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Some Like It Hot


FOOD FOR THOUGHT - March 24, 2004 - Mark R. Vogel - - Archive

See also: Why are Chili Peppers Hot?; Chili Peppers;
Chili Trivia - Poblanos

Recipes below
Chile peppers, with hundreds of varieties, have been cultivated since 6200 B.C.  All chile peppers get their fire from a compound called capsaicin, (kap-SAY-ih-sihn), the greatest deposits of which lie in the veins of the pepper.  The Scolville Scale measures chile peppers’ heat in increments from 500 to 400,000.  Your average jalapeno registers about 3,500-4,500 Scolville units, while the mighty habanero, the hottest pepper on earth, tips the scale at 300,000-400,000.  Chiles are available in fresh and dried forms.  A fresh chile’s dried counterpart will be somewhat hotter since dehydration intensifies the heat.  Aside from the heat, chile peppers offer a distinct flavor unequaled in the culinary world.  Moreover, they are high in vitamins A and C as well as good sources of potassium, folic acid, and vitamin E. 

     It is advisable to wear rubber gloves while cutting them. Capsaicin from the pepper quickly infiltrates the skin and can linger even after washing. I learned this the hard way one day when I put my contacts in after cutting up habaneros. Yes, just imagine shoving a needle in your eye. 

     There are countless hot sauces on the market today. Steer clear of the ultra hot ones. These super hot sauces are an intensified extract of capsaicin.  They provide dangerously high heat but a relatively low flavor yield since the heat factor is not balanced by a proportional amount of the other elements in the pepper. Thus, if each drop of the super-sauce equaled one jalapeno, you would get a greater depth of flavor from five fresh jalapenos than from five drops of the sauce. Here’s my recipe for habanero sauce, which will provide good flavor and blistering heat.


    • 1 cup water
    • 1/3 cup of red wine vinegar
    • 1-3 fresh or dried habanero peppers, depending on how hot you like it.
    • 1 large red bell pepper
    • 1 tablespoon paprika
    • 1 teaspoon cumin
    • 1 teaspoon salt

Chop up the bell and habanero peppers, (or grind the habaneros if using dried).  Bring all of the ingredients to a boil, and then simmer for 8-10 minutes.  Finally, puree the mixture in a blender.  Here are some recipes you can use it in. If you want to try these recipes but don’t want the heat, just eliminate the habaneros from the sauce mixture.  You will still have a delicious red bell pepper sauce.


    • 1 pound flank steak
    • 3 tablespoons olive oil
    • 1 large onion
    • 5 cloves garlic
    • 6 roasted poblano peppers, (or bell peppers if you can’t find poblanos).
    • ½ cup chopped cilantro
    • 1 batch of habanero sauce
    • Salt & pepper to taste

First, roast the peppers in the broiler and then peel and remove the seeds. To roast peppers, place your broiler pan as close to the flame as possible and fully heat before adding the peppers.  You want fast, intense heat to char the skin but not the underlying flesh. Turn the peppers as each side turns black.  Then place them in a covered container to allow them to steep.  After cooling the seeds and stems can be easily removed. Place the peppers aside and continue with the recipe.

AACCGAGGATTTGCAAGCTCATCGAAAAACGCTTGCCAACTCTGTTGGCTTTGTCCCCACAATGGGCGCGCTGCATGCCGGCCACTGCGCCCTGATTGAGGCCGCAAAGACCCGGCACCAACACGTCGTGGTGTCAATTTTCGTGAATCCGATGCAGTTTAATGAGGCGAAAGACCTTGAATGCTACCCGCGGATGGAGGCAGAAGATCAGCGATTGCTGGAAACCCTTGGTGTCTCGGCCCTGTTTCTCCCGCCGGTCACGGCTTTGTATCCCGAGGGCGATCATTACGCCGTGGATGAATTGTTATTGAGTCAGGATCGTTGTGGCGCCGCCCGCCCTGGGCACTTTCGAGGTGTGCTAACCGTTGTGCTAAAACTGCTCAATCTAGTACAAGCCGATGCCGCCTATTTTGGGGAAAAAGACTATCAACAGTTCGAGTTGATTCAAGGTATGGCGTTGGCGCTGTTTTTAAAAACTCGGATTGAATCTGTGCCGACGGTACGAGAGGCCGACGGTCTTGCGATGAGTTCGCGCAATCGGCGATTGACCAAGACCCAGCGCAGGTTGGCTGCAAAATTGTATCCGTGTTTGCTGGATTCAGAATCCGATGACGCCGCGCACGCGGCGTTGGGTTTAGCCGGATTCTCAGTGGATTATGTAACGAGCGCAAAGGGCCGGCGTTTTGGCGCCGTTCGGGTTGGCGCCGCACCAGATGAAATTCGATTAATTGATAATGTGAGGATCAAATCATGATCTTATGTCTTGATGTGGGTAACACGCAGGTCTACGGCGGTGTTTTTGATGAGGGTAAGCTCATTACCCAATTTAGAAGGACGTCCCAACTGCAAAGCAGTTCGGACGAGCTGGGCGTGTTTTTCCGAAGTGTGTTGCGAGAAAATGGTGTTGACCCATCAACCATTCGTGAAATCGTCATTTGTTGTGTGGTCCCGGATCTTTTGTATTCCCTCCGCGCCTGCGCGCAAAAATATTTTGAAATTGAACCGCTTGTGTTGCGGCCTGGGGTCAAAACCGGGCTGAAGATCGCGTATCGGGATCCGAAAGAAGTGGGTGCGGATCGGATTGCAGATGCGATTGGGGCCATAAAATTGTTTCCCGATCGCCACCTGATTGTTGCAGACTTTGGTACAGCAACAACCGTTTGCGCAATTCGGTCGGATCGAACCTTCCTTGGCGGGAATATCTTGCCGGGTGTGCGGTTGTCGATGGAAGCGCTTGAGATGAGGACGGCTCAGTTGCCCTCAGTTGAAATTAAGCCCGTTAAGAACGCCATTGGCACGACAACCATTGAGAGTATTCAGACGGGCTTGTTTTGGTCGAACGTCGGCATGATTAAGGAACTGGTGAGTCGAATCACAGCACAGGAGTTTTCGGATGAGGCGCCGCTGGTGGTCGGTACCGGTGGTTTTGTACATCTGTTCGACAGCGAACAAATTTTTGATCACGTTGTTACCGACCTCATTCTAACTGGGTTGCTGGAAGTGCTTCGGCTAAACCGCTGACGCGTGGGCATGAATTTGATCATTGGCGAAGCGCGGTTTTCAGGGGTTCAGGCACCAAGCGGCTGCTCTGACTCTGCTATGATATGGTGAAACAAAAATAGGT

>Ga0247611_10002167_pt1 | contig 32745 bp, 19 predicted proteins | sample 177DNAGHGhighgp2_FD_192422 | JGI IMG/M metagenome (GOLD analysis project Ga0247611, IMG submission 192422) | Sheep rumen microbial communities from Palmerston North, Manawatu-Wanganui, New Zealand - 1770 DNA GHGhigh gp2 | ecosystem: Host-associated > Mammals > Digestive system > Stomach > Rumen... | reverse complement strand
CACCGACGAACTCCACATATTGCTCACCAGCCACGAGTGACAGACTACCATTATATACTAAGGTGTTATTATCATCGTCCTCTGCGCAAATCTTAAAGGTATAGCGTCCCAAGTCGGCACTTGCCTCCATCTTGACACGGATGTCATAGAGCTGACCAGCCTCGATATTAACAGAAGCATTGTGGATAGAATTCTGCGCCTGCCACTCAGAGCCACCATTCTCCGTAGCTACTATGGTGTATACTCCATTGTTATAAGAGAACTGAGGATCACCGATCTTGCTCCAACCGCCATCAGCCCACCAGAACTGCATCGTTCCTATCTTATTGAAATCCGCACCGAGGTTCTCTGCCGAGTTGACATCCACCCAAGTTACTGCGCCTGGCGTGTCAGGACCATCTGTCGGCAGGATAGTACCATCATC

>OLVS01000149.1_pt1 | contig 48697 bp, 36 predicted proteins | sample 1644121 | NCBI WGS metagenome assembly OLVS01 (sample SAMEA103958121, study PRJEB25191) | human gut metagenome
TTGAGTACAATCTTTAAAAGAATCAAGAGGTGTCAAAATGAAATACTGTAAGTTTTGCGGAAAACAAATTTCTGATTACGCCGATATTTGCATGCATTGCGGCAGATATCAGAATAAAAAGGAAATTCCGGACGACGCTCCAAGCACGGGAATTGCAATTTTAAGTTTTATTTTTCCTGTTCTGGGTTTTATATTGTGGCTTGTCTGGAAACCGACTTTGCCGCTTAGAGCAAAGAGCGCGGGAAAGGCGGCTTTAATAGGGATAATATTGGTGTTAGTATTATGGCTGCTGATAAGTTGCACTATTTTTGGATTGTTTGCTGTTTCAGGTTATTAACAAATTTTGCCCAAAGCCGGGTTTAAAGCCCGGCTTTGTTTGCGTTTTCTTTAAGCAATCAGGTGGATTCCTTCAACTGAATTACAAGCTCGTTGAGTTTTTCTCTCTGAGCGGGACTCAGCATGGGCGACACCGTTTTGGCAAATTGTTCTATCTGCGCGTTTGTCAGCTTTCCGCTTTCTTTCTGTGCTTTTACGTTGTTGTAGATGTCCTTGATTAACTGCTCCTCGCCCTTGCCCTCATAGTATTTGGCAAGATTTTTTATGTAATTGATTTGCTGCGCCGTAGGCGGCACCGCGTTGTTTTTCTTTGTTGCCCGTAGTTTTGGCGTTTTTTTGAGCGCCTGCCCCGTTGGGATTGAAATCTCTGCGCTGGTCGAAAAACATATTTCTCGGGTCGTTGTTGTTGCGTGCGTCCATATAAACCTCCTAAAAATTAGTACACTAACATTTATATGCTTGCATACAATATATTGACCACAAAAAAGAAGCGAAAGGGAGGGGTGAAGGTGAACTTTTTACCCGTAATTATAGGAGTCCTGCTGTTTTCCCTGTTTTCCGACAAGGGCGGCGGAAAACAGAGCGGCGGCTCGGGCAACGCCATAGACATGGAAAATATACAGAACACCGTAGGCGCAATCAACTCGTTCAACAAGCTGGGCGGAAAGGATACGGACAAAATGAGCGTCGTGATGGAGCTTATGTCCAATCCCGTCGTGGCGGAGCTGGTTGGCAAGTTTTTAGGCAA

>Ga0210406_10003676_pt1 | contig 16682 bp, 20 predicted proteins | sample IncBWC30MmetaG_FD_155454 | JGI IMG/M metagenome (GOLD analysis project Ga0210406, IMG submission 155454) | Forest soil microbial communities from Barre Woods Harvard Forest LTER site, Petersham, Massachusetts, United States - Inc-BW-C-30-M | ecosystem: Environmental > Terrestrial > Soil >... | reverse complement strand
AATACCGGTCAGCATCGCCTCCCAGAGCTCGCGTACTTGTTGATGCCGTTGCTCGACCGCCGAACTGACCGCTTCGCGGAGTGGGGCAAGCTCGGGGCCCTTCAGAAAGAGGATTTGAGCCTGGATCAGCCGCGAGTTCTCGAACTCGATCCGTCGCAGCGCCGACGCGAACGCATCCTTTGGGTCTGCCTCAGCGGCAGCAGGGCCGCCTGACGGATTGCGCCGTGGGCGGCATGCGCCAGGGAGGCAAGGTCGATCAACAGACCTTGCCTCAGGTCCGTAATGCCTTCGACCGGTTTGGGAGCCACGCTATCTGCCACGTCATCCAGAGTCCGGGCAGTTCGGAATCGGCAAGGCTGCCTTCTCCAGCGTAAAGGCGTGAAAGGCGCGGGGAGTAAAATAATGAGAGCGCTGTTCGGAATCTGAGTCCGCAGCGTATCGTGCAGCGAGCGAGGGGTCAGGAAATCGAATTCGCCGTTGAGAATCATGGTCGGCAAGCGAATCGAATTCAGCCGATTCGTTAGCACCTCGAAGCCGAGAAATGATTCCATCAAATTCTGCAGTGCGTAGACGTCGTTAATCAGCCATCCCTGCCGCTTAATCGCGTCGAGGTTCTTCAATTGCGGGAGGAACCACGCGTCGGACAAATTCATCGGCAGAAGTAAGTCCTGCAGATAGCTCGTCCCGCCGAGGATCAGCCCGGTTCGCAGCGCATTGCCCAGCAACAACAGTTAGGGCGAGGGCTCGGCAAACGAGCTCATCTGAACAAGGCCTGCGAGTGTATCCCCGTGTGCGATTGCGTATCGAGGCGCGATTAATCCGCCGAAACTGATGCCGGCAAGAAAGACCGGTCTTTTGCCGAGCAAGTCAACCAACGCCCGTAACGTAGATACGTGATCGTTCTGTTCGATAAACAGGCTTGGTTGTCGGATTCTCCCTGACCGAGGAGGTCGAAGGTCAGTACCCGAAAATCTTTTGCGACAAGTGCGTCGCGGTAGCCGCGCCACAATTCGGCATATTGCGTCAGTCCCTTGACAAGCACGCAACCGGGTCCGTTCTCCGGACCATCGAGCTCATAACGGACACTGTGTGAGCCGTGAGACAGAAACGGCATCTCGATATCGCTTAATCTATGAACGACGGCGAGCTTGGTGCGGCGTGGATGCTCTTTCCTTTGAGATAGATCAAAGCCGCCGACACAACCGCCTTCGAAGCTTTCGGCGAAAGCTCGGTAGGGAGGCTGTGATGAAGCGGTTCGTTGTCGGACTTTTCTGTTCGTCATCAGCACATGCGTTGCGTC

Pound each side of the steak with a meat tenderizer and then sprinkle with salt and pepper. Sear each side in a sauté pan in the oil.  The moment it’s browned flip it, and then remove it as soon as the other side is browned. Set the steak aside. In the same pan, sauté the onions and roasted peppers until just soft and then add the garlic.  Sauté 1-2 minutes and then add the habanero sauce and half of the chopped cilantro.  Simmer briefly. Add the steak and continue cooking until desired doneness, (medium rare is just moments away).  Add the remaining cilantro at the end. Add salt and pepper to taste.  Serve with warm tortillas for dunking in the sauce. 



    • 2 whole chicken legs (thighs attached), skin on for flavor, off to reduce fat.
    • 3 tablespoons olive oil.
    • 2 medium onions, chopped.
    • 6 poblano chiles, roasted, skins and seeds removed.
    • 2 jalapeno peppers, chopped.
    • 1 large tomato, chopped.
    • 4 garlic cloves, chopped.
    • 1/4 cup cilantro, chopped
    • 1 pint chicken stock or canned chicken broth.
    • Half batch of habanero sauce
    • Juice of one lemon
    • 1  teaspoon ground achiote seeds. (Grind the seeds and then sift through a sieve to remove large particles).
    • 1 teaspoon salt.
    • 1 teaspoon cumin.
    • 1 teaspoon paprika.
    • 1/2 teaspoon coriander powder.
    • 1/4 teaspoon black pepper.

Sauté chicken in oil for about 5 minutes on each side or until browned.  Remove the chicken and sauté the onions and jalapenos until just soft. Add the chicken and all of the remaining ingredients except the poblanos and half the cilantro.  Bring to a boil and then simmer, partially covered for 20 minutes or until the meat reaches 170 degrees. Turn the chicken halfway through and add the roasted poblanos (to prevent them from being overcooked). Add the remainder of the cilantro at the very end and extra salt if needed. Once again, serve with warm tortillas. 


    • 1 large onion, chopped
    • 2 large potatoes, peeled, halved lengthwise, and sliced thin
    • 3 tablespoons olive oil
    • 1 lb chorizo sausage, sliced
    • 6 garlic cloves, chopped
    • 1 batch of habanero sauce
    • Salt & pepper to taste.

Sauté the onions and potatoes in the oil until they start to soften. Add the chorizo and continue sautéing until everything is almost cooked. Add the garlic and sauté one minute. Then add the sauce and simmer for a few more minutes.  Do I have to mention the tortillas?



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